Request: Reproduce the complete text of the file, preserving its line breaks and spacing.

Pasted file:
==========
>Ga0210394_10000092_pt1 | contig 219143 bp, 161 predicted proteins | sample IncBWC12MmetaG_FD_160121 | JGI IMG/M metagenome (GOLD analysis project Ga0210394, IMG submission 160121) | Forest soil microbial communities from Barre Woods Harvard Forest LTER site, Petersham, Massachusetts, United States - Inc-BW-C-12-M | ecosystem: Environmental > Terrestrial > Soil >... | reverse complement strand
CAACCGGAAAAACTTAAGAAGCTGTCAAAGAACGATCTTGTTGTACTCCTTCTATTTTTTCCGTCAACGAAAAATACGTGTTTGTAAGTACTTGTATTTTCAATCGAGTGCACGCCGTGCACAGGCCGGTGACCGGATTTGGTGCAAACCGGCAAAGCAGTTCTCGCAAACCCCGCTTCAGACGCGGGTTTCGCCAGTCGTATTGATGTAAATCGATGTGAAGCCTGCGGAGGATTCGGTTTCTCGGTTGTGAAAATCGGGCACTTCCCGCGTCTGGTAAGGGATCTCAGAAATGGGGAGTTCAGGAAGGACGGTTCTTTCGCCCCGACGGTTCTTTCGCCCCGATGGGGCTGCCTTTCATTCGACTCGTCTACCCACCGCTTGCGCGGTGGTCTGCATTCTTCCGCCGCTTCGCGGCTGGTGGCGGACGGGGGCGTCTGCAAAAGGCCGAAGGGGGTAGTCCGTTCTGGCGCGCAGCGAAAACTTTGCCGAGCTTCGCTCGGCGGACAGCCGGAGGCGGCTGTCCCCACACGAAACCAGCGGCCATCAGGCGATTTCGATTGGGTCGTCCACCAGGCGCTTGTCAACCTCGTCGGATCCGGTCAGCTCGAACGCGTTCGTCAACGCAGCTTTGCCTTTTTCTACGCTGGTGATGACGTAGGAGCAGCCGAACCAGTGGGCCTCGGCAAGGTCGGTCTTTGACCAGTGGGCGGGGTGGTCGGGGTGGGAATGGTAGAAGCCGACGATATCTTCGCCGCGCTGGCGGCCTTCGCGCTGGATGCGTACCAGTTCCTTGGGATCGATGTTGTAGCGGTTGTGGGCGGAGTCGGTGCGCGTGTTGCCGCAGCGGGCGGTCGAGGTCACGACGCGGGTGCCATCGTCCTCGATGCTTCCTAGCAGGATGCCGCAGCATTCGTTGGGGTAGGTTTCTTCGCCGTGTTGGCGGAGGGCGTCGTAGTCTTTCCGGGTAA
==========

>Ga0210394_10000092_pt1 | contig 219143 bp, 161 predicted proteins | sample IncBWC12MmetaG_FD_160121 | JGI IMG/M metagenome (GOLD analysis project Ga0210394, IMG submission 160121) | Forest soil microbial communities from Barre Woods Harvard Forest LTER site, Petersham, Massachusetts, United States - Inc-BW-C-12-M | ecosystem: Environmental > Terrestrial > Soil >... | reverse complement strand
CAACCGGAAAAACTTAAGAAGCTGTCAAAGAACGATCTTGTTGTACTCCTTCTATTTTTTCCGTCAACGAAAAATACGTGTTTGTAAGTACTTGTATTTTCAATCGAGTGCACGCCGTGCACAGGCCGGTGACCGGATTTGGTGCAAACCGGCAAAGCAGTTCTCGCAAACCCCGCTTCAGACGCGGGTTTCGCCAGTCGTATTGATGTAAATCGATGTGAAGCCTGCGGAGGATTCGGTTTCTCGGTTGTGAAAATCGGGCACTTCCCGCGTCTGGTAAGGGATCTCAGAAATGGGGAGTTCAGGAAGGACGGTTCTTTCGCCCCGACGGTTCTTTCGCCCCGATGGGGCTGCCTTTCATTCGACTCGTCTACCCACCGCTTGCGCGGTGGTCTGCATTCTTCCGCCGCTTCGCGGCTGGTGGCGGACGGGGGCGTCTGCAAAAGGCCGAAGGGGGTAGTCCGTTCTGGCGCGCAGCGAAAACTTTGCCGAGCTTCGCTCGGCGGACAGCCGGAGGCGGCTGTCCCCACACGAAACCAGCGGCCATCAGGCGATTTCGATTGGGTCGTCCACCAGGCGCTTGTCAACCTCGTCGGATCCGGTCAGCTCGAACGCGTTCGTCAACGCAGCTTTGCCTTTTTCTACGCTGGTGATGACGTAGGAGCAGCCGAACCAGTGGGCCTCGGCAAGGTCGGTCTTTGACCAGTGGGCGGGGTGGTCGGGGTGGGAATGGTAGAAGCCGACGATATCTTCGCCGCGCTGGCGGCCTTCGCGCTGGATGCGTACCAGTTCCTTGGGATCGATGTTGTAGCGGTTGTGGGCGGAGTCGGTGCGCGTGTTGCCGCAGCGGGCGGTCGAGGTCACGACGCGGGTGCCATCGTCCTCGATGCTTCCTAGCAGGATGCCGCAGCATTCGTTGGGGTAGGTTTCTTCGCCGTGTTGGCGGAGGGCGTCGTAGTCTTTCCGGGTAA